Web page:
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An independent filmmaker and often onscreen performer frequently compared with fellow New Yorker Woody Allen, Paul Mazursky spent years in show business developing an acting career and a reputation as a writer before finally directing his own screenplays. After making his feature debut as an actor in Stanley Kubrick's "Fear and Desire" (1953), Mazursky went on to write for "The Danny Kaye Show" (CBS, 1963-67) while also penning the pilot episode for "The Monkees" (NBC, 1966-68). Though denied his feature directorial debut by star Peter Sellers with his script for "I Love You Alice B. Toklas" (1968), he was finally able to helm his first movie with "Bob & Carol & Ted & Alice" (1969), a once-controversial, but now tame by comparison look at loose sexual mores in the "free love" era. He went on to direct several fine movies in the following decade, including "Blume in Love" (1973) and "Harry and Tonto" (1974), before having one of his biggest hits with the feminist-themed "An Unmarried Woman" (1978). Mazursky continued to charm audiences with "Moscow on the Hudson" (1984) while having perhaps his greatest box office success with "Down and Out in Beverly Hills" (1986). Following an atypical effort with...
An independent filmmaker and often onscreen performer frequently compared with fellow New Yorker Woody Allen, Paul Mazursky spent years in show business developing an acting career and a reputation as a writer before finally directing his own screenplays. After making his feature debut as an actor in Stanley Kubrick's "Fear and Desire" (1953), Mazursky went on to write for "The Danny Kaye Show" (CBS, 1963-67) while also penning the pilot episode for "The Monkees" (NBC, 1966-68). Though denied his feature directorial debut by star Peter Sellers with his script for "I Love You Alice B. Toklas" (1968), he was finally able to helm his first movie with "Bob & Carol & Ted & Alice" (1969), a once-controversial, but now tame by comparison look at loose sexual mores in the "free love" era. He went on to direct several fine movies in the following decade, including "Blume in Love" (1973) and "Harry and Tonto" (1974), before having one of his biggest hits with the feminist-themed "An Unmarried Woman" (1978). Mazursky continued to charm audiences with "Moscow on the Hudson" (1984) while having perhaps his greatest box office success with "Down and Out in Beverly Hills" (1986). Following an atypical effort with the tragic-comic "Enemies: A Love Story" (1989), Mazursky began to stumble as a director with "Scenes from a Mall" (1991) and "The Pickle" (1993). While leaving feature directing largely behind, Mazursky made acting appearances in several movies and on television shows, while making clear as the years passed that he had left the director's chair for good.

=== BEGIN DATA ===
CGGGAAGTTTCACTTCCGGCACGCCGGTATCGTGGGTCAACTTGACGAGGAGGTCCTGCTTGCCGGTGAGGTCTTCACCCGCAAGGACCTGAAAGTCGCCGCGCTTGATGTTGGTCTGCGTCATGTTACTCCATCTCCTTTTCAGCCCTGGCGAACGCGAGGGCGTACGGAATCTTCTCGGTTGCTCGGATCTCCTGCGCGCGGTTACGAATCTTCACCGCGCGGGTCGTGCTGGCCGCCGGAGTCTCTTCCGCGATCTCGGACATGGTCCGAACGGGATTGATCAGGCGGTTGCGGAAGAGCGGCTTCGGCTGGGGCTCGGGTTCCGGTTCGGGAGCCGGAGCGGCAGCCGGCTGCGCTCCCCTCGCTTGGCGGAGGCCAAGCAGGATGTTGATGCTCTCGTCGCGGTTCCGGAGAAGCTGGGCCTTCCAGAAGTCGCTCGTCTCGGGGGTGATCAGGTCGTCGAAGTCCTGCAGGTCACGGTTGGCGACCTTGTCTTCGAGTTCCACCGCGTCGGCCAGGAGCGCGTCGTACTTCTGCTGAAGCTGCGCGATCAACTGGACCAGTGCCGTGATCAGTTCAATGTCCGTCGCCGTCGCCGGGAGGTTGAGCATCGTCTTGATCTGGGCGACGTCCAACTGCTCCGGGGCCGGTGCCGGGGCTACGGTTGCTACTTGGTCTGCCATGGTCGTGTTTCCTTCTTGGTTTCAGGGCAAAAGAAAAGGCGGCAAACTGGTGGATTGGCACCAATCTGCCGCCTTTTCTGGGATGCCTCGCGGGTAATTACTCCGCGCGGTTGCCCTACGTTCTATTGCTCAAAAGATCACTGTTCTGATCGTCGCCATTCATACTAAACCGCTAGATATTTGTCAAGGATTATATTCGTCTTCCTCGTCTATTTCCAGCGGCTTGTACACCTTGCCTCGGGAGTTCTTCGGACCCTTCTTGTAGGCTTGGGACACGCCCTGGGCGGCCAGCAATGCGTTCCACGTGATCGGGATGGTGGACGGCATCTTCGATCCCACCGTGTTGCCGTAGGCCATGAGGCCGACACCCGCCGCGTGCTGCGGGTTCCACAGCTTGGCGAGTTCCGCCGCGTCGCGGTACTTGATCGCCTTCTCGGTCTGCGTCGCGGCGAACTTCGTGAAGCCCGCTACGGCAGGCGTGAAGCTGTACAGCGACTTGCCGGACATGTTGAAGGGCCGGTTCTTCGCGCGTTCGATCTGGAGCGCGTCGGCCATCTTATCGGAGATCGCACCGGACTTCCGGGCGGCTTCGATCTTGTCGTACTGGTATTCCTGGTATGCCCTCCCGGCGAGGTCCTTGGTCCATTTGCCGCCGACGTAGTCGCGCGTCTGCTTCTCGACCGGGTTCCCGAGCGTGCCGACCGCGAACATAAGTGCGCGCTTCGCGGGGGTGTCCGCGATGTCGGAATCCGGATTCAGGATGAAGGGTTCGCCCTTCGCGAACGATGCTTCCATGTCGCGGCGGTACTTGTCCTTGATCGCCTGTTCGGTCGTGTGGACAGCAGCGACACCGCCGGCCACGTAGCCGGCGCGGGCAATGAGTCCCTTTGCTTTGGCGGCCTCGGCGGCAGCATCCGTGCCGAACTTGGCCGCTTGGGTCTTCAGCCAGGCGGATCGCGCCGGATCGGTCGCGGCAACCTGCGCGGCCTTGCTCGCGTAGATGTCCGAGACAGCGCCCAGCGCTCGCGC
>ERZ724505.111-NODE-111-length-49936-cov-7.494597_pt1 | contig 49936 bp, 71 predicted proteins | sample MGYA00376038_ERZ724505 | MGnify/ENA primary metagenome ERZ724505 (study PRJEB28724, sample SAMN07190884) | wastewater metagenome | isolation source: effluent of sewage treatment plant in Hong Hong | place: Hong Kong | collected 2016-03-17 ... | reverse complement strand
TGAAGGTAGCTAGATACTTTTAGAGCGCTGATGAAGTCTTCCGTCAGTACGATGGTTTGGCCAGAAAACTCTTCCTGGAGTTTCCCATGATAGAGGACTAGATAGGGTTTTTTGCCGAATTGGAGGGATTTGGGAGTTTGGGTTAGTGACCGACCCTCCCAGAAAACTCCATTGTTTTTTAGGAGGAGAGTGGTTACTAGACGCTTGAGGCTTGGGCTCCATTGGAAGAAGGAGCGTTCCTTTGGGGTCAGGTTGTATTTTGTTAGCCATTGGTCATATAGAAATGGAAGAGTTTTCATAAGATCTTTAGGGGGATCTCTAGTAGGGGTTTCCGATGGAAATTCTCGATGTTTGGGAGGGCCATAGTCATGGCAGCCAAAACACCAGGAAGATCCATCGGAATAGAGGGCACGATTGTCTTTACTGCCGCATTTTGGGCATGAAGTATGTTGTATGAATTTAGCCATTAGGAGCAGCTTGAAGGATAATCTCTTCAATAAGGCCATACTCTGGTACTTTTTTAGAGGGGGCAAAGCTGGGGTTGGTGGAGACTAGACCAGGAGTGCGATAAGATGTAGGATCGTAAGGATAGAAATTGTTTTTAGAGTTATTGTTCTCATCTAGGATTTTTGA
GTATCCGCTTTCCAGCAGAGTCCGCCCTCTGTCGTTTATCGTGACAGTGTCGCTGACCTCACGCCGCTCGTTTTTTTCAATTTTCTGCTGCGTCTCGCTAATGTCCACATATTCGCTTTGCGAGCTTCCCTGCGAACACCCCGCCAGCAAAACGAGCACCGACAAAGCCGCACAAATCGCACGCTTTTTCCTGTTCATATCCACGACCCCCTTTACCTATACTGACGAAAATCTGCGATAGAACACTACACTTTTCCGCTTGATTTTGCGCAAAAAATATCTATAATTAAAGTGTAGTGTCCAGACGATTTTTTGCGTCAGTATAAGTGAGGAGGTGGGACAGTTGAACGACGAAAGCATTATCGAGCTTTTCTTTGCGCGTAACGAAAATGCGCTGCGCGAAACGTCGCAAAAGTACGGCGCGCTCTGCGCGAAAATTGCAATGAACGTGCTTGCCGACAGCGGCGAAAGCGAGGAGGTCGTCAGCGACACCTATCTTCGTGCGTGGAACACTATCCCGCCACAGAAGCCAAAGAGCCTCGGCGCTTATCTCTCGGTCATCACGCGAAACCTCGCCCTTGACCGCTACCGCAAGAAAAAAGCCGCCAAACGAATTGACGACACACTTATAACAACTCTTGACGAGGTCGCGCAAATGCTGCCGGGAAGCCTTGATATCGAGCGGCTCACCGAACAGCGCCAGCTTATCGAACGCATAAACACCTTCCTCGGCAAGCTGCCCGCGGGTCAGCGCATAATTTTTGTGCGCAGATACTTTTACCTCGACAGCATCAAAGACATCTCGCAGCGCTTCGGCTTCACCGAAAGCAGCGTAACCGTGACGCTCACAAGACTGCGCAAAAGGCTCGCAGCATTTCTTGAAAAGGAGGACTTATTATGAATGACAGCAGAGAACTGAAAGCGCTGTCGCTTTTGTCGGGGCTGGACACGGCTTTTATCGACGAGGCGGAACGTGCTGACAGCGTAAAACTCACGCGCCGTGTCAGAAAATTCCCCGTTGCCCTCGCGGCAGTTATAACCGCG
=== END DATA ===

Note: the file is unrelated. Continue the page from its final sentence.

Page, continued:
Born on April 25, 1930 in Brooklyn, NY, Mazursky was raised by his father, David, a Jewish immigrant from the Ukraine who worked as a laborer for FDR's New Deal agency and Works Progress Administration, and his mother, Jean, a pianist who played part-time for a dance school. After graduating Brooklyn's Thomas Jefferson High School in 1947, he attended Brooklyn College, where he first ventured into the arts as an actor. Mazursky spent his summers upstate in the Catskills, where he concurrently waited tables and regaled the mainly Jewish audiences with a stand-up comedy routine that included imitations of Hollywood stars like Edward G. Robinson. During his senior year at Brooklyn College, he landed a role in a college revival of Leonid Andreyev's "He Who Gets Slapped" (1950). The play transferred off-Broadway to the Master Institute Theatre, where playwright Howard Sackler introduced the young actor to Stanley Kubrick. The first-time director cast him in the low-budget war drama, "Fear and Desire" (1953), in which, by his own admission, Mazursky overplayed a G.I. cracking under the strain of combat.